What is Google Play System Update on Android

Over the past few years, users have complained that Android features and design enhancements have stagnated and there has been no sea-level change on the user’s side of things. While that’s true to some extent, the truth is that Google has been working hard behind the scenes to make Android truly a modular, secure, and easily updatable operating system. In this regard, we are talking about the new Google Play System Update on Android that is currently available on Android 10 and 11. So without losing any time, let’s go ahead and learn about Google Play System Update in detail.

Google Play System Update on Android 10

If your device is on Android 10 or 11, you would see a “Google Play System Update” notification downloading updates in the background. After that, it prompts you to restart the device to apply all the changes. On the surface, it looks like an app update, but why does it ask you to restart the device? Does Google Play System Update have anything to do with a firmware update or security patches? Let’s find out.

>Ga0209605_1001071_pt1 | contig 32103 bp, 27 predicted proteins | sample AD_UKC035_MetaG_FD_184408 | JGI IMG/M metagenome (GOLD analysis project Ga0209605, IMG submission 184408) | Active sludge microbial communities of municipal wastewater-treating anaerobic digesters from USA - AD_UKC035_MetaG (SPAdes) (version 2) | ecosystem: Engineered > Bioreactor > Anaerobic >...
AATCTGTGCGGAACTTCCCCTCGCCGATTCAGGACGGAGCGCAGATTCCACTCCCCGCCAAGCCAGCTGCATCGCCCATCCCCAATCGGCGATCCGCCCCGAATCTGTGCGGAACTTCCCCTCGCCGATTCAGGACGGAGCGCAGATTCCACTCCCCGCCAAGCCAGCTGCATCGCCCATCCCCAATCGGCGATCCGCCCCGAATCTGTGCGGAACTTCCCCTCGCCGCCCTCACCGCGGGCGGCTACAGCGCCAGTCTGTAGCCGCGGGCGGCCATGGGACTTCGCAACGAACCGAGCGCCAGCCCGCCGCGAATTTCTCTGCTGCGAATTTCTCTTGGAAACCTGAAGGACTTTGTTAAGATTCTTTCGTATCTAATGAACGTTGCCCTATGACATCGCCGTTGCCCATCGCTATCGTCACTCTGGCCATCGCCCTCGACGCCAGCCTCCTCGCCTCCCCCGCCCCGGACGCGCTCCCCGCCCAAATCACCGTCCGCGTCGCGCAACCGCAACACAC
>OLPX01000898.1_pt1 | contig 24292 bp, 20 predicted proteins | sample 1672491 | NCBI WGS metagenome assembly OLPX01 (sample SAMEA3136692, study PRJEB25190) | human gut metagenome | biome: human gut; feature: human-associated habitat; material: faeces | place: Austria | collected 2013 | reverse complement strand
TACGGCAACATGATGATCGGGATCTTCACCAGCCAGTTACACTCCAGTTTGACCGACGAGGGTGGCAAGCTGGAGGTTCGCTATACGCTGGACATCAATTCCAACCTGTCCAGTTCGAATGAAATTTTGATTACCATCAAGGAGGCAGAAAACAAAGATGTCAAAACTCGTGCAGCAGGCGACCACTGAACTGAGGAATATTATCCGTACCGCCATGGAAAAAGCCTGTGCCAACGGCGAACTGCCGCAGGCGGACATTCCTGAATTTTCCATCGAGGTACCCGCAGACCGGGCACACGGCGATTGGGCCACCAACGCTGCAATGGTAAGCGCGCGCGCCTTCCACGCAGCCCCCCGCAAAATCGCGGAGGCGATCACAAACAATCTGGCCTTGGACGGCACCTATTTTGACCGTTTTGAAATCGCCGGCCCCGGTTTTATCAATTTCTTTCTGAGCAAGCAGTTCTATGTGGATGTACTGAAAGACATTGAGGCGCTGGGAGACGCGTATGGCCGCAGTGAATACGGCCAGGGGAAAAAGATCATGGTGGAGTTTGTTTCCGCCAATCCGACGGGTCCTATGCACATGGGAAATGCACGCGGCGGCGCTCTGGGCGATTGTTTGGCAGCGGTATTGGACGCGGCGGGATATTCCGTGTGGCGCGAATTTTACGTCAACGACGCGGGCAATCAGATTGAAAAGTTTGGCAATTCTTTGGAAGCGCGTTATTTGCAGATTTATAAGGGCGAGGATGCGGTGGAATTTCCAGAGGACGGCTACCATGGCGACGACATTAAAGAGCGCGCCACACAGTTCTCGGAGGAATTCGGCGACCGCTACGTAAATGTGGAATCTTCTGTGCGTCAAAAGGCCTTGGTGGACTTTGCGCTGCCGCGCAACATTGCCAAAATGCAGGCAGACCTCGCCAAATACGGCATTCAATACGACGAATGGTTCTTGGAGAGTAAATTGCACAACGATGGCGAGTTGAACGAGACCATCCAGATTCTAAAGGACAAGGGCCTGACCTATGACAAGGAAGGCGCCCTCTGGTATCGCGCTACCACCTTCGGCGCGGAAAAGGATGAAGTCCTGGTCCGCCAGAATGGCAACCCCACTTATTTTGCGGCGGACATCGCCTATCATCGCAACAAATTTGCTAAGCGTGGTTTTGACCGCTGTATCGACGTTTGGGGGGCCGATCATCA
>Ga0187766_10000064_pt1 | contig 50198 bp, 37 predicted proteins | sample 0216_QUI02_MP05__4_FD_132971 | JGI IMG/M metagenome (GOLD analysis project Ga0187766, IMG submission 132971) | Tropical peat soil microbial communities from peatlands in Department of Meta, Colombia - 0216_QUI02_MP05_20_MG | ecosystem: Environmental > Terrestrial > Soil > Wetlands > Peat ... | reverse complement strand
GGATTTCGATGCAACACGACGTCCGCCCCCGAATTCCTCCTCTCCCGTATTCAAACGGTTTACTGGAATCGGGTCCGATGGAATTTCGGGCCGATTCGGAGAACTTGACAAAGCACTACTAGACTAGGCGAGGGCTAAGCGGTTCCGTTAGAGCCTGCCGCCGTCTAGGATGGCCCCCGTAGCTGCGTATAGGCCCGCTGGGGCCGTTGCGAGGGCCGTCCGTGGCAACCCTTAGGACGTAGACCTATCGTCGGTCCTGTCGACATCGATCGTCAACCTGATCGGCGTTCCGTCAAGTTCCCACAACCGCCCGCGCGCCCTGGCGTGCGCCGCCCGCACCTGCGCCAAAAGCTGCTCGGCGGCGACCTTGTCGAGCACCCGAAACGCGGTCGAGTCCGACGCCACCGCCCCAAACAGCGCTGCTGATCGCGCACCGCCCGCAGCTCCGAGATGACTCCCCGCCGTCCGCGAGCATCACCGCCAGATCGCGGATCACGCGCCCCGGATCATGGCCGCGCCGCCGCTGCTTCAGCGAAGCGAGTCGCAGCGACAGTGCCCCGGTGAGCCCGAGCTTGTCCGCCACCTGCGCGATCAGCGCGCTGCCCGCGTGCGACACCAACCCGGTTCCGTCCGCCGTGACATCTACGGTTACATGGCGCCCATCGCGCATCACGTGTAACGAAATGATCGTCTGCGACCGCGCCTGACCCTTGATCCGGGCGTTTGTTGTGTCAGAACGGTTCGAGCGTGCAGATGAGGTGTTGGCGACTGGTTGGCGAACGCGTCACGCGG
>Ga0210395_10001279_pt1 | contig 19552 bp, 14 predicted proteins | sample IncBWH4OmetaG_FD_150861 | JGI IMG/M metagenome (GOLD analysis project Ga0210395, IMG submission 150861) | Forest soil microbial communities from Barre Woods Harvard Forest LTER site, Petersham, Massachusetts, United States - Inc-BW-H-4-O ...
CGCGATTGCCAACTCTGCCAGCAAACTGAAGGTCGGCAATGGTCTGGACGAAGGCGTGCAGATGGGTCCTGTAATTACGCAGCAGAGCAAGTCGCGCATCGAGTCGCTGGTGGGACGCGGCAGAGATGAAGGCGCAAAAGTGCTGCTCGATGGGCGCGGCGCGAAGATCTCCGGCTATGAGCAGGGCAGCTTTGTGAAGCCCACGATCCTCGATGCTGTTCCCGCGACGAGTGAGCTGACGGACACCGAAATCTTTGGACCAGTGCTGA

The Backstory

With Android 8, Google brought Project Treble which tried to separate vendor-level components from the kernel. While on the user side, it didn’t look that big of a change, but for OEMs, it was a huge shift. They could finally update the firmware without having to rely on SoC vendors like Qualcomm, Mediatek, etc.

Google Play System Update on Android 10

All through recent history, you can observe that Google has been steadfastly trying to decouple components from core Android frameworks so that they can be easily updated without having to rely on middlemen.

With Project Treble, they separated the OEM dependency on the SoC vendor, and now with Google Play System Updated (codenamed Project Mainline), Google wants to break its dependency on OEMs for delivery of critical bug and security fixes.

What is Project Mainline AKA Google Play System Update?

That was a bit of the backstory, but here is why Project Mainline is essential and what exactly it does. Google does a stellar job at fixing bugs and patching new vulnerabilities. Soon after the bug fixes, Google releases the code to device manufacturers to patch their Android devices. But due to lackluster support from OEMs, millions of devices don’t get any update hence devices remain vulnerable to attacks.

Google Play System Update on Android 10

Google wants to change this and most importantly, control the security aspect of Android devices from its own end. It does not want to rely on OEMs to deliver critical bug fixes and enhancements. And that’s where Project Mainline AKA Google Play System Update comes into play. With Android 10, Google selected 13 components (called Mainline Module) to be updated independently. However, there was a big issue. It was not mandatory for device manufacturers to comply with all Mainline Modules so many device makers skipped on it.